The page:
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15 June 2013

Malcolm Macdonald: World from Rough Stones

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From Rags to Riches with the Railways
Many years ago I read and enjoyed The Stevenson Family Saga by Malcolm Macdonald about the heady days of the early Victorian era when huge fortunes were made (and lost) during the first Industrial Revolution. "World from Rough Stones" is the first book in a series about the family of John and Nora Stephenson and their growing and increasingly profitable construction contracting business.

"World from Rough Stones" is the first book in a series about John Stevenson, a mountain of a man we meet first working as a Navvy digging a railway tunnel and his wife Nora, who came to him totally destitute but with a very sharp mind. Just after meeting Nora, with a bit of luck and some skulduggery, John takes over the contract to finish the longest railway tunnel in the world at that time. The contract has an almost impossible timetable and John has limited financial resources. John is a natural manager and gets the best out of the tough and wild men digging the tunnel. He soon finds that Nora has the most amazing financial and commercial skills which support him through the most difficult times.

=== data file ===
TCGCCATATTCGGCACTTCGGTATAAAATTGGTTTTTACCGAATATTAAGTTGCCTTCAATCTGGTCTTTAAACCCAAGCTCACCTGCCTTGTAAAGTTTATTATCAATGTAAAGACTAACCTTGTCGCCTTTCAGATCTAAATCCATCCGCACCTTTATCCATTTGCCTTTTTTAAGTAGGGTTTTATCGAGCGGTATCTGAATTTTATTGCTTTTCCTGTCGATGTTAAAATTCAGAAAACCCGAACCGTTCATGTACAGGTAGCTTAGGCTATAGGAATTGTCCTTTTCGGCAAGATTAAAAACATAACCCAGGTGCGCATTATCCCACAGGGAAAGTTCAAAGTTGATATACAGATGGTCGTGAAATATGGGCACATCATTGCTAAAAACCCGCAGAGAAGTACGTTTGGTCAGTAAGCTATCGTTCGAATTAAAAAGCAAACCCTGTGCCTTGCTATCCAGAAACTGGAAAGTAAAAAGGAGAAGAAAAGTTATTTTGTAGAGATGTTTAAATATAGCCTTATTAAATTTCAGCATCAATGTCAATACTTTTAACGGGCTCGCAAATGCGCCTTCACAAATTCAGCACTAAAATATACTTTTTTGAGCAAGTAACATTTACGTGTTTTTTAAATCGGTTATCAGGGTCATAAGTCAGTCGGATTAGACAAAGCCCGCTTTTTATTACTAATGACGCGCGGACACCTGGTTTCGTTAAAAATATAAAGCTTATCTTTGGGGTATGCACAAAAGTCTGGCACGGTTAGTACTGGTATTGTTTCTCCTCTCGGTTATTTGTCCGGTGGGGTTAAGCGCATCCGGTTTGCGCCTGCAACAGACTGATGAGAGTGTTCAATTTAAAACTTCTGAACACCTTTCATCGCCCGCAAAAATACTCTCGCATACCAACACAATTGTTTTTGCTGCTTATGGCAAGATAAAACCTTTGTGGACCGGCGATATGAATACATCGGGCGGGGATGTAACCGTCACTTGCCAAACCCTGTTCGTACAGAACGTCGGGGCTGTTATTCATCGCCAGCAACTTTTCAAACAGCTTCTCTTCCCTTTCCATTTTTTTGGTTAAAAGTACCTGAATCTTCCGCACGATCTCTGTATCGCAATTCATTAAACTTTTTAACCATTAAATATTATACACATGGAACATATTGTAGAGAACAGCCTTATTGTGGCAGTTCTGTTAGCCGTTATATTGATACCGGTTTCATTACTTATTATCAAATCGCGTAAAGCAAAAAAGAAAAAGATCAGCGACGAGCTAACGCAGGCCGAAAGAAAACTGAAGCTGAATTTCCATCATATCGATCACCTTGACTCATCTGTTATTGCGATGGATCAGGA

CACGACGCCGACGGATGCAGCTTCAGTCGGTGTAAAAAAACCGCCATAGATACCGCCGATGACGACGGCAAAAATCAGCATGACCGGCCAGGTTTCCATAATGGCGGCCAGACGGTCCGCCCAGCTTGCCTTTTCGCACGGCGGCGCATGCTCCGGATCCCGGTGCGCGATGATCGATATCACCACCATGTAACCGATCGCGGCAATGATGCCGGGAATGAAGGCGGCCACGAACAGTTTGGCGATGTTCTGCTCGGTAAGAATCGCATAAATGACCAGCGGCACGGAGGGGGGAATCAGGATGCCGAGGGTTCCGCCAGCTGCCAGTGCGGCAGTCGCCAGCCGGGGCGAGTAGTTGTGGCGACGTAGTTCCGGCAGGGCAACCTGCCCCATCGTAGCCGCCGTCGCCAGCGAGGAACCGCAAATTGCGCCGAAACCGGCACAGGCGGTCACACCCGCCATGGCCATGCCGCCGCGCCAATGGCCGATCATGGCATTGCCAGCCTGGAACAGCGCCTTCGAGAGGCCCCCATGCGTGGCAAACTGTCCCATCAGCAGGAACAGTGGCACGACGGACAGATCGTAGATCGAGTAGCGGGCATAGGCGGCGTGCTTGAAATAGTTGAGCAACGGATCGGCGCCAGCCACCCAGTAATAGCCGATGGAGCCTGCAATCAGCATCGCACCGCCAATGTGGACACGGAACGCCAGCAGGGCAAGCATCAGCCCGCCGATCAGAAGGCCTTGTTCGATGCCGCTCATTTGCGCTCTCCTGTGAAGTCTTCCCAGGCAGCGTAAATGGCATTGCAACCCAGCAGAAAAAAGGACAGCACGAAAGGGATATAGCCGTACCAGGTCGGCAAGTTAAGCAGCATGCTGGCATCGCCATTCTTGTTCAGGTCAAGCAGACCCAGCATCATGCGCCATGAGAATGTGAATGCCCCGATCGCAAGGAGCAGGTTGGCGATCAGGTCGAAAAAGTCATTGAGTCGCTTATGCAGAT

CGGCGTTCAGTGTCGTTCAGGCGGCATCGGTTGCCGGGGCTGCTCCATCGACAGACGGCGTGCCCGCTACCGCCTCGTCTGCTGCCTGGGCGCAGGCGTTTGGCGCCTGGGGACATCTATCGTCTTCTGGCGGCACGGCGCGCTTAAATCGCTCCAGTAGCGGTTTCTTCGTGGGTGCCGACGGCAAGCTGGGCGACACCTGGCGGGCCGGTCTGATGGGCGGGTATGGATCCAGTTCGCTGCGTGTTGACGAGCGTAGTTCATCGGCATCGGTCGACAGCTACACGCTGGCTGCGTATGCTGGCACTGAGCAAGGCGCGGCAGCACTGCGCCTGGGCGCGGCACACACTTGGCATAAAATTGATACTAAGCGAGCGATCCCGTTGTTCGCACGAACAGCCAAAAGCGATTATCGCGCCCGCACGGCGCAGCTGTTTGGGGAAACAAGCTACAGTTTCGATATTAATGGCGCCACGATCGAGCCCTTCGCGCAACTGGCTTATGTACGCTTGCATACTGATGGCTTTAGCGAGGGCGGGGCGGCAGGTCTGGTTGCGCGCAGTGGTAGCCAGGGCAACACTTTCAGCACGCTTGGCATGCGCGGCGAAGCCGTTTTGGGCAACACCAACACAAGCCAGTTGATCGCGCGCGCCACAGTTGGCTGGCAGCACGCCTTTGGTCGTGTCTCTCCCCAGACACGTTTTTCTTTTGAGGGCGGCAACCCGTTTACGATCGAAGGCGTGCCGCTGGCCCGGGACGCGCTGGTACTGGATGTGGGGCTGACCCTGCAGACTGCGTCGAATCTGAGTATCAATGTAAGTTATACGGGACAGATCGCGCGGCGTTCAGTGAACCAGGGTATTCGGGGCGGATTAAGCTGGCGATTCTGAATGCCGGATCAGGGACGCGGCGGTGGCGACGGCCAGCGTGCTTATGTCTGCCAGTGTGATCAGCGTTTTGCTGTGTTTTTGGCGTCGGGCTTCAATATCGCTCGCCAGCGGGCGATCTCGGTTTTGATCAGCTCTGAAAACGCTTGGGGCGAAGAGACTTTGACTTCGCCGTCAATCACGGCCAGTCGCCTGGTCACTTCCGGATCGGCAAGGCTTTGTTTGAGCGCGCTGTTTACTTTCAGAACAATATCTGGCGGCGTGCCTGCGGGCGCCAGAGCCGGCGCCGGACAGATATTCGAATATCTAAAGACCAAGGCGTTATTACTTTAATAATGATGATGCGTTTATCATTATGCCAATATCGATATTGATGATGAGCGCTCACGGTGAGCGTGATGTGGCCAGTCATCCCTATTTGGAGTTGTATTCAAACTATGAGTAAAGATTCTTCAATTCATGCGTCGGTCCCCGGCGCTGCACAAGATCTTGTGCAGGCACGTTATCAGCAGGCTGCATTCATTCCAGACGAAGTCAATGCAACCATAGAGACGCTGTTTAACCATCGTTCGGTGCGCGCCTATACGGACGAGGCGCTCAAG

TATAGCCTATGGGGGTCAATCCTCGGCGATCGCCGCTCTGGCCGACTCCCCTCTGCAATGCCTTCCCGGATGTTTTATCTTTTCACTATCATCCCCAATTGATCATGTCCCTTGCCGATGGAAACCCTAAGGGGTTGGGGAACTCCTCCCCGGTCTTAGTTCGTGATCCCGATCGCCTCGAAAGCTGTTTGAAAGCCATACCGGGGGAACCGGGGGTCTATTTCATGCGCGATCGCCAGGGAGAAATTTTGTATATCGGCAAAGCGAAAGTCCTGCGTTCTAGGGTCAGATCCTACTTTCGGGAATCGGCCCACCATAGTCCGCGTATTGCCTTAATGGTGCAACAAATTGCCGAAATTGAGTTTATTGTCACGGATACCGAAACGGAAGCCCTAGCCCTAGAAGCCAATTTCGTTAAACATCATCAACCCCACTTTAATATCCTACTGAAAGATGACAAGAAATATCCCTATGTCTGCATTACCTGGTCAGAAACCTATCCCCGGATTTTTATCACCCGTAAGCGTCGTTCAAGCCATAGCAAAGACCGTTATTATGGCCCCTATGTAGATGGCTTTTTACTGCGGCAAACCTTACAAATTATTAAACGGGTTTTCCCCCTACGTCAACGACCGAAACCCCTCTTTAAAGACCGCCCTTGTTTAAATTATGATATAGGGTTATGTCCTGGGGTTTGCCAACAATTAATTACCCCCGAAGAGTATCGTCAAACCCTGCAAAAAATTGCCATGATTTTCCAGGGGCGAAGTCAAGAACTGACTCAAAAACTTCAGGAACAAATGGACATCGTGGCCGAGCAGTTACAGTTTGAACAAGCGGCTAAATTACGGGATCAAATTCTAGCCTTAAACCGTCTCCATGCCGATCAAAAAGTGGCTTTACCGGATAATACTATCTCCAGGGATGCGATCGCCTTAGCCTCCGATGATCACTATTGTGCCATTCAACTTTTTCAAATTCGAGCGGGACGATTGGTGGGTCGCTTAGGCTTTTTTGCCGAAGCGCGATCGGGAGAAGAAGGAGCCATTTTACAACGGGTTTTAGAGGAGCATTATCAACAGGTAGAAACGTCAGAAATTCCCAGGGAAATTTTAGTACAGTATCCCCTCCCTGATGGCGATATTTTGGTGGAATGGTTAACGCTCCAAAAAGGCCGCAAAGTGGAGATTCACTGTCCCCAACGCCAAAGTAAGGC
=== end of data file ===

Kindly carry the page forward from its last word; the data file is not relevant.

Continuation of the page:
The title of the next book in the series is "Rich are With You Always" which gives you some idea of the success of the Stevenson ventures. This series is similar to R Delderfield's better known Swann Family Saga (God is an Englishman and sequels) covering a similar era but the Swann's made their fortune by providing transport outside the railway and canal networks.

These were heady and exciting days when in a mere 50 years England transformed itself from an aristocratic and basically feudal society into the world's first industrial society. With the advent of the steam engine and locomotives, railways, factories and housing estates popped up like mushrooms, changing the face of the English countryside and society forever. The factional Stevenson family were an essential part of that revolution.

This book has been out of print for years and it was great to re-visit it now it is available on Kindle. I have a great interest the monumental social and economic changes in England in the first half of the 19th Century and this book was just as exciting to me as when I read it first. Some parts may now seem a bit ponderous but the insight into the period and some of the people involved in creating our modern world are just as gripping to me many years later.

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